Actually, a sustainable business requires much more than short-term goals. Therefore, company need to ensure that they are taking into account other factors to maintain long-term growth, such as reputation, customer loyalty, internal processes improvement, or human resource development. They can consider to use Balanced Scorecard, a method that has become increasingly popular in establishing such comprehensive and sustainable objectives. The “balance” is expressed through the consideration between short-term goals and long-term goals, financial and non-financial metrics, external and internal performance aspects.

  1. Set improper metrics and targets (KPI)

One of the common mistakes in detailing performance management system is using too many indicators to measure a goal, leading to an overcomplex system which is rather difficult to communicate and disseminate to employees. Another mistake is selecting metrics that are too difficult/impossible to measure, which can cost too much time and effort to address or revise, thus losing the efficiency.

Therefore, I believe that businesses need to focus on a reasonable number of core metrics that can represent the goals they are aiming at. These metrics might be set by the employees themselves – to ensures that metrics are suitable for each job position and department, as well as to help staff memorize more easily what they need to focus on. The targets should also be discussed with each individual to get agreeable indicators, because too high target will be discouraged, and too low target will not motivate employees to perform.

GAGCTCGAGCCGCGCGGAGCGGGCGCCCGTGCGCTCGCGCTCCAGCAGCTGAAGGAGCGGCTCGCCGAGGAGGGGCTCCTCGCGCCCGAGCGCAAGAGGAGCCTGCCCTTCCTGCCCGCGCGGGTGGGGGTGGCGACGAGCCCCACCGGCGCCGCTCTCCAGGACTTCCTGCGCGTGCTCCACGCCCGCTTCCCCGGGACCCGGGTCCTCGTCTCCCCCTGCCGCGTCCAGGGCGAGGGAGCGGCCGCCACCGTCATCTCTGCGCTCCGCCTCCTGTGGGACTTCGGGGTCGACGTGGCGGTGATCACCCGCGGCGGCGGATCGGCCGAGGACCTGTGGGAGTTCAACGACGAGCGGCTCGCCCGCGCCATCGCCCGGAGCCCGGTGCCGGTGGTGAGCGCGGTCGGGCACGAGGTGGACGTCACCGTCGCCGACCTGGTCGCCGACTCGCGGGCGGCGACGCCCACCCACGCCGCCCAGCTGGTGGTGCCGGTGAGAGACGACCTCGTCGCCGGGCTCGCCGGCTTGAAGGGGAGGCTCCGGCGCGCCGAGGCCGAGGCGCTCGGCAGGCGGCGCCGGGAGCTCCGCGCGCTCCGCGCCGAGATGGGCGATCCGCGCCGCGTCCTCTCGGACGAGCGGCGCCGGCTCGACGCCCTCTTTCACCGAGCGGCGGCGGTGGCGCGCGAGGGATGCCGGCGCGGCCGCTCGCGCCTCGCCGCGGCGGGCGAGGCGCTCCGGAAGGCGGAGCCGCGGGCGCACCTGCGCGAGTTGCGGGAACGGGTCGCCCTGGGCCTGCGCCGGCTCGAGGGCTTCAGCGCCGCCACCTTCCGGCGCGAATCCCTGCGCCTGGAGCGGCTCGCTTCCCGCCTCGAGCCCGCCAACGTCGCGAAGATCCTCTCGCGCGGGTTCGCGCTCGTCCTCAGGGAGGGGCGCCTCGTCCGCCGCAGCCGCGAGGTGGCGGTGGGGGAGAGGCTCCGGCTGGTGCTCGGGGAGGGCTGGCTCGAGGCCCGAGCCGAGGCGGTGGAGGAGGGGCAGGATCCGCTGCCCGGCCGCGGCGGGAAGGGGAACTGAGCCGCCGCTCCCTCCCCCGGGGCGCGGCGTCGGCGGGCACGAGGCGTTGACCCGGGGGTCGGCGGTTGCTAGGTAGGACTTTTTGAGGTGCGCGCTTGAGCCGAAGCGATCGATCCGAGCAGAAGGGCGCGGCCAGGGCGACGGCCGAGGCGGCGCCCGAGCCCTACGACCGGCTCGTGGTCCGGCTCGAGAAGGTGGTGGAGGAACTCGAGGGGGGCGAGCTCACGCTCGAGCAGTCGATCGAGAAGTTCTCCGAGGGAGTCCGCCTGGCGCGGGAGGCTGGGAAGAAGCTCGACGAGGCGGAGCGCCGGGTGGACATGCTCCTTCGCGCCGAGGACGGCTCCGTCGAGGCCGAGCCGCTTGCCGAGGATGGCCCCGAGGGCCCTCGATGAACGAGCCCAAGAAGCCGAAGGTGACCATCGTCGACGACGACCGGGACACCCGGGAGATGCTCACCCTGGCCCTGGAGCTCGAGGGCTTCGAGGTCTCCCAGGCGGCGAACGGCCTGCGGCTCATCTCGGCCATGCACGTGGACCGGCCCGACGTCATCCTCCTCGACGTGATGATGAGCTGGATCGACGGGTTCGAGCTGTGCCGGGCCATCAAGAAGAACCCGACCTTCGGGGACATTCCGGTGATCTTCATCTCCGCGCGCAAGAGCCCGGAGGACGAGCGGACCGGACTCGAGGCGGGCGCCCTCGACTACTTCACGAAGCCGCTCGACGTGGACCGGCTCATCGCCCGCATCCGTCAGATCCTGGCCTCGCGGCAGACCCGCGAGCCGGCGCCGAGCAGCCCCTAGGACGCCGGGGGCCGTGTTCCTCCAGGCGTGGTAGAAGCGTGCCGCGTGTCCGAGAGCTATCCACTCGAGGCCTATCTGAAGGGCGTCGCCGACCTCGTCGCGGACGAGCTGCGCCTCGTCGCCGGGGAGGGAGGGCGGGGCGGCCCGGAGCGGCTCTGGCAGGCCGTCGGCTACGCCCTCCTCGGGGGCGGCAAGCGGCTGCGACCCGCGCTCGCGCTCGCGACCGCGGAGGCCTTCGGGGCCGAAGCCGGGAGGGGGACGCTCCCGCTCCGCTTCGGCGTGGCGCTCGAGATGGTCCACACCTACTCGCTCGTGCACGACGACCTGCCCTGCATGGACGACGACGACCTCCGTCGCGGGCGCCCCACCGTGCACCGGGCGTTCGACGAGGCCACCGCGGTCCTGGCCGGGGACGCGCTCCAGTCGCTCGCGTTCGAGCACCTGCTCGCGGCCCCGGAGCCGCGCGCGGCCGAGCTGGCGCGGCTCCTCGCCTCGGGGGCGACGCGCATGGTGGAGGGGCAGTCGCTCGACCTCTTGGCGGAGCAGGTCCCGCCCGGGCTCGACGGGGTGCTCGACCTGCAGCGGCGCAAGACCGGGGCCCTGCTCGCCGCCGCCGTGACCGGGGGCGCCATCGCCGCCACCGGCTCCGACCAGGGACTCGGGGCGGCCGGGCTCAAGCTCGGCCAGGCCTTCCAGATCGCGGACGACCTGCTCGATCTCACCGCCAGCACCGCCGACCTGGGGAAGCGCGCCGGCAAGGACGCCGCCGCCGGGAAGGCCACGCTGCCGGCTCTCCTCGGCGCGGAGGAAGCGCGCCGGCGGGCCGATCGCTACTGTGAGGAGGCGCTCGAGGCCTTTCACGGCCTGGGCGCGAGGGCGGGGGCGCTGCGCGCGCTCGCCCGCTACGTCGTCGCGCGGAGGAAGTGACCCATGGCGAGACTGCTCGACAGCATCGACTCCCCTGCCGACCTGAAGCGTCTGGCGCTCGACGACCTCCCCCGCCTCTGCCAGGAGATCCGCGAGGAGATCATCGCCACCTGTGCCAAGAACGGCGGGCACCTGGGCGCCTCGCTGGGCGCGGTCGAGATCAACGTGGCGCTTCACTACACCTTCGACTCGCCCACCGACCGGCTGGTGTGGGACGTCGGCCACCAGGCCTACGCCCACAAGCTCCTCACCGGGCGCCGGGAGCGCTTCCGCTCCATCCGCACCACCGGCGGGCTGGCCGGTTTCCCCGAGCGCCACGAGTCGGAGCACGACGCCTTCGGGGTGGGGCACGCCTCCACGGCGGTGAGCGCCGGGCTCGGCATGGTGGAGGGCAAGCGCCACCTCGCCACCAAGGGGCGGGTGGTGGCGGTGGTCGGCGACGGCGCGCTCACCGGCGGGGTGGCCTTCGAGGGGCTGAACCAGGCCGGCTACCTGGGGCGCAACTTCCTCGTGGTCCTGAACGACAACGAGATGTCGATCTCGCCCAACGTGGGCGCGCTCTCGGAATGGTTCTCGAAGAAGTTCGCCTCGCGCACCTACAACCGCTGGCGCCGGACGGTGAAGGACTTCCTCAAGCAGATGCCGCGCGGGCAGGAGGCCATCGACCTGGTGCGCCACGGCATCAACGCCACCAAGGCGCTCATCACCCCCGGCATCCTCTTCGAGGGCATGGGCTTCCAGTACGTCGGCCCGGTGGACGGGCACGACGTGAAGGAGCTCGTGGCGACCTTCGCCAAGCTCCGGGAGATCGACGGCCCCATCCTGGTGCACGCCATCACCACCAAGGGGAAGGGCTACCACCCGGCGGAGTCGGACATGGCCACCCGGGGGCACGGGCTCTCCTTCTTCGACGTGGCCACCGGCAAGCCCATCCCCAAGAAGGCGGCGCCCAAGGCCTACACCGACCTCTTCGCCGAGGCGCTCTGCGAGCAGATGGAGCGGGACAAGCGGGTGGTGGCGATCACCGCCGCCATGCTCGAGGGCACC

1. Do not measure and track KPI, do not link them to rewards, promotion and training

In one of my previous company, it had spent huge time and effort working with the consultancy firm to develop a serious KPI system. However, when officially ran, the system was far from effective, as it was not communicated effectively to employees, while most of the metrics were not tracked properly. In some other cases, companies do not link the performance appraisal results to rewards, promotion and training, therefore employees do not pay much attention to the assigned KPI.

Thus, businesses should measure and track KPI frequently, analyze the fulfillment progress, and link it to practical benefits of employees. They can assign a particular staff to oversight and track KPI so that the system will become more visible and can truly motivate employees to perform. Businesses also need to identify potential obstacles – factors that prevent employees to achieve assigned targets – in order to timely support them to overcome such obstacles.

And you, do you find any reflection of your own company in the above problems? If you feel that our company already has a successful performance management system, please share your experience with us. We welcome any discussion to improve our article and develop more ideas for future topics.